Despite these recent developments, tribal gaming in Ohio is not a "sure bet" for several reasons. First, the controlling federal law-the Indian Gaming Regulatory Act (IGRA) of 198811-requires that such gaming must be conducted on "Indian lands," which includes lands within an Indian reservation and any lands held in trust by the United States for the benefit of a tribe or individual Indian.12 At present, there is no federally-recognized Indian tribe located in Ohio, and there are no Indian reservations or Indian "trust" lands to be found in the state. Interested Indian groups and tribes-as well as their financial backers-hope to change these facts.

What are the odds that Ohio will join the growing list of states wherePage 240 Indian gaming is conducted pursuant to the Indian Gaming Regulatory Act? The answer requires both legal analysis and political guesswork. Under the IGRA, it is possible that a group of Indians situated in Ohio may become a federally-recognized tribe, receive a land base as a reservation, and operate gaming thereon. It is also possible that a federally-recognized tribe located in a state other than Ohio may acquire lands in Ohio and operate a gaming establishment on such lands.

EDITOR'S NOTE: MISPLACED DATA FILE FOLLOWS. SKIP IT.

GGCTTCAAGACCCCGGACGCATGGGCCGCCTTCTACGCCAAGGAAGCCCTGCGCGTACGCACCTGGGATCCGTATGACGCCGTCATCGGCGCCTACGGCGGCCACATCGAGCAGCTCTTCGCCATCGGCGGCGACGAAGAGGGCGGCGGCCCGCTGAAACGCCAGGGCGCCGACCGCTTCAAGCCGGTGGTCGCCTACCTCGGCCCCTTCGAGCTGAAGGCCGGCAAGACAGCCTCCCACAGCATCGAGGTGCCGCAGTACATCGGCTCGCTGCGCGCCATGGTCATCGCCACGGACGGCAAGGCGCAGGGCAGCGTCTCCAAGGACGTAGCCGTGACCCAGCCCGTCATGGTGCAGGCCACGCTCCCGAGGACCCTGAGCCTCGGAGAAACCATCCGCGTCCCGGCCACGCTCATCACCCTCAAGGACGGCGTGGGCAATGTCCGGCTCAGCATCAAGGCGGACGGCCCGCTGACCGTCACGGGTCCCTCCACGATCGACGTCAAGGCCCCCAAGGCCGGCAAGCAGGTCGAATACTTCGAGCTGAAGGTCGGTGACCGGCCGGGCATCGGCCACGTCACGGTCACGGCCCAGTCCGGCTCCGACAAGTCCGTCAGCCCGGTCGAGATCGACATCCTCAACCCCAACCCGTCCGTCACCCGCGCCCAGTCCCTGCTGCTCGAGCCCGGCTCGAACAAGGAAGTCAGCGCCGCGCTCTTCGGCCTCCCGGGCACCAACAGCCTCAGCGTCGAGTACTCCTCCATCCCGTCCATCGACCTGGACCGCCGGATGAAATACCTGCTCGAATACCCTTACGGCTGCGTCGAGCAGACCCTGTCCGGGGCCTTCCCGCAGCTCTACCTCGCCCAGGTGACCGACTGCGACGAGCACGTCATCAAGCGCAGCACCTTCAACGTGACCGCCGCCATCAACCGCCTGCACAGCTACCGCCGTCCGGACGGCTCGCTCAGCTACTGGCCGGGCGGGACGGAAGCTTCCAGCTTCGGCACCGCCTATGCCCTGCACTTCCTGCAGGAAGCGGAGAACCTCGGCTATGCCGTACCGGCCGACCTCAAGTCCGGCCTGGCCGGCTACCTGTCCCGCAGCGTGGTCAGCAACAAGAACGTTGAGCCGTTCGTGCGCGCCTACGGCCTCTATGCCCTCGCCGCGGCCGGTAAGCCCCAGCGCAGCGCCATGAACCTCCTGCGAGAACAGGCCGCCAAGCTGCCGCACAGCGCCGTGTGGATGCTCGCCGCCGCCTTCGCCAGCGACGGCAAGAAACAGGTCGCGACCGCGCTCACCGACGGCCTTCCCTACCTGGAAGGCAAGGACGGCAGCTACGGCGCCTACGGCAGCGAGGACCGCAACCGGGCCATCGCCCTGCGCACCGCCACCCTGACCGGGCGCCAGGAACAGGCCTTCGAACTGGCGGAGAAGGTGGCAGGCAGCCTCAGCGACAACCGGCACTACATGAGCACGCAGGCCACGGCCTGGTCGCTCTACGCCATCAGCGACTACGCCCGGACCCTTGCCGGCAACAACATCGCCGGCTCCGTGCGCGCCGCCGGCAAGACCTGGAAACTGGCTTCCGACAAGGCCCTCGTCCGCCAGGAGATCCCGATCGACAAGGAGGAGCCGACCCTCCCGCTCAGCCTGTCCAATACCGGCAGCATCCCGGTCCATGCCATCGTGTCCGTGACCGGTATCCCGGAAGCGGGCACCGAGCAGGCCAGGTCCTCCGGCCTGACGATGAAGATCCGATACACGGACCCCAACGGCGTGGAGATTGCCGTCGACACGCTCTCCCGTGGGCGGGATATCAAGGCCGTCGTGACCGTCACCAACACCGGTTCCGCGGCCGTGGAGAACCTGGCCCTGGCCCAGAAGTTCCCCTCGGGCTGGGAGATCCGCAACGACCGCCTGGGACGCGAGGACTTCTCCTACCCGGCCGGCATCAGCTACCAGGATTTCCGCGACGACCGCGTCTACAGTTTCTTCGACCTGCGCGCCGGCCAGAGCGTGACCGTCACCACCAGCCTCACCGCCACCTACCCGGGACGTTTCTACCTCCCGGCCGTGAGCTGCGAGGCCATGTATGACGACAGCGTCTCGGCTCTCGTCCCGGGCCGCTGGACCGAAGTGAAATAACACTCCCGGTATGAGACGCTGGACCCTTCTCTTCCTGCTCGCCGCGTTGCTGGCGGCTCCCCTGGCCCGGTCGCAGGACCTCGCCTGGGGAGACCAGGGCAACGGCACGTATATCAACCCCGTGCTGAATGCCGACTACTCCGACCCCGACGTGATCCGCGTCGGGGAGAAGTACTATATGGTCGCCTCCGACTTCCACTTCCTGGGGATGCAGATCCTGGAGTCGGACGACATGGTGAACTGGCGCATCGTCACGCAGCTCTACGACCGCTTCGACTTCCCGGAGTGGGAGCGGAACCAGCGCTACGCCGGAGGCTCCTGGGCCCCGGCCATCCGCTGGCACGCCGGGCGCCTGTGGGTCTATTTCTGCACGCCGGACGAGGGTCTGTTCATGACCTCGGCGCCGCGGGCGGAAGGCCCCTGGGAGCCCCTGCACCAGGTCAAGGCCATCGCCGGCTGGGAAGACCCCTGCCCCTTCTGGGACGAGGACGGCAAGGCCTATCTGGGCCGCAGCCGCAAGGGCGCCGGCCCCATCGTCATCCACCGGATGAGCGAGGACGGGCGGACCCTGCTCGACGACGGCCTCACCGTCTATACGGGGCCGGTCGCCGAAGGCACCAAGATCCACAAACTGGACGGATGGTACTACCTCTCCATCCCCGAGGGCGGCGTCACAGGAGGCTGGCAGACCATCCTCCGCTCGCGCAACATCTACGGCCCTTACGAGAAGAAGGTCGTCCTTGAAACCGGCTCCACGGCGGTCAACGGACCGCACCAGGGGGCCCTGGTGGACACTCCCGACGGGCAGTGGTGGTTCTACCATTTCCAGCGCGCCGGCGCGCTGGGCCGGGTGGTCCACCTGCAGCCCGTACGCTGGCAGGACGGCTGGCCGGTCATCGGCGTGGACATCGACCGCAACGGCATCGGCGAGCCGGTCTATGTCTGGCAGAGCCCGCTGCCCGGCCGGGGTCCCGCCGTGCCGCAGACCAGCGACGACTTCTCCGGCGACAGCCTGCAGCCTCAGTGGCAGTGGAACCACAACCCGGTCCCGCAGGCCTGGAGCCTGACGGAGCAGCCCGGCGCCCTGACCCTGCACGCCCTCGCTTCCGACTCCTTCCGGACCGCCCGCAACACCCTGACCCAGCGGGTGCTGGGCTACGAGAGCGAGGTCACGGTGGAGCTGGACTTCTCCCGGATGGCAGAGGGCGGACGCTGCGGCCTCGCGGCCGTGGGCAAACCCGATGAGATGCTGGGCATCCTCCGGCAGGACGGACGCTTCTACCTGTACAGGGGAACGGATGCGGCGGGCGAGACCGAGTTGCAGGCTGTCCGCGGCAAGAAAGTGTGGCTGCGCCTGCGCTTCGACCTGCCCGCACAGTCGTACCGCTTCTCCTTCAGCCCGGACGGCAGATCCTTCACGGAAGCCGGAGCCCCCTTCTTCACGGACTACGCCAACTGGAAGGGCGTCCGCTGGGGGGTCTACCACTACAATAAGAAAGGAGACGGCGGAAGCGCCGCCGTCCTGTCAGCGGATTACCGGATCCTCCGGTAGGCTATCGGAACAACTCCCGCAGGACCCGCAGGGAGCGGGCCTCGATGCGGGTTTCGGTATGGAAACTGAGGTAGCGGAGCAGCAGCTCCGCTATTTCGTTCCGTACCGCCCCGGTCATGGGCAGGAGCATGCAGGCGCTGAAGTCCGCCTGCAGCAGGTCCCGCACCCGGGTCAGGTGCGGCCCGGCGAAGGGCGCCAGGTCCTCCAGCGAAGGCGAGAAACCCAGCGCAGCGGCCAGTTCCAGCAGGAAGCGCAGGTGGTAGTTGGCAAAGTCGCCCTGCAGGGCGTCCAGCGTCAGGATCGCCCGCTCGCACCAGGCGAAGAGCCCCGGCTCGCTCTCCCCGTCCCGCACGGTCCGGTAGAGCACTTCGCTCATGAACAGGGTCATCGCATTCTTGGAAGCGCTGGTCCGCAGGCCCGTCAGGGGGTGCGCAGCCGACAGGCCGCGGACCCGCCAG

This Article explores the options available under the IGRA to Indian groups and tribes seeking to establish gambling establishments in Ohio. Part II of the Article begins by looking at gambling in Ohio in general, and Part III summarizes recent proposals for Indian gaming in the state. The origins and basic provisions of the IGRA are set forth in Part IV of the Article. The most pertinent portion of the statute, section 20, is the subject of Part V. Section 20 of the IGRA generally prohibits tribal gaming on land acquired in trust after October 17, 1988 (the statute's effective date), but provides several exemptions to the prohibition.13 In view of these exemptions, it appears that there are three possible ways under the IGRA that tribal gambling could come to Ohio.14 First, if a group of Indians in Ohio were to become federally recognized, the tribe could conduct gaming on lands that were taken into trust as part of the tribe's initial reservation.15A second option is for a currently-recognized tribe to conduct gambling on lands in Ohio that are taken into trust as part of a settlement of a land claim.16 A third possibility is for an out-of-state tribe (such as one of the Shawnee tribes in Oklahoma) to petition the Department of the Interior to place land located in Ohio in trust for the tribe.17 However, the statute and implementing regulations limit the Secretary's discretion to grant such requests and-most critically-if the tribe proposes to use the acquired lands for gaming purposes, the Governor of Ohio must affirmatively agree to the proposal.18

If Indian gaming is allowed in Ohio pursuant to the IGRA, important questions remain regarding the types of gambling that will be permitted. Part VI of this Article addresses this issue, focusing in particular on the possibility of negotiating tribal-state compacts that require the tribes to share gaming revenues with the state.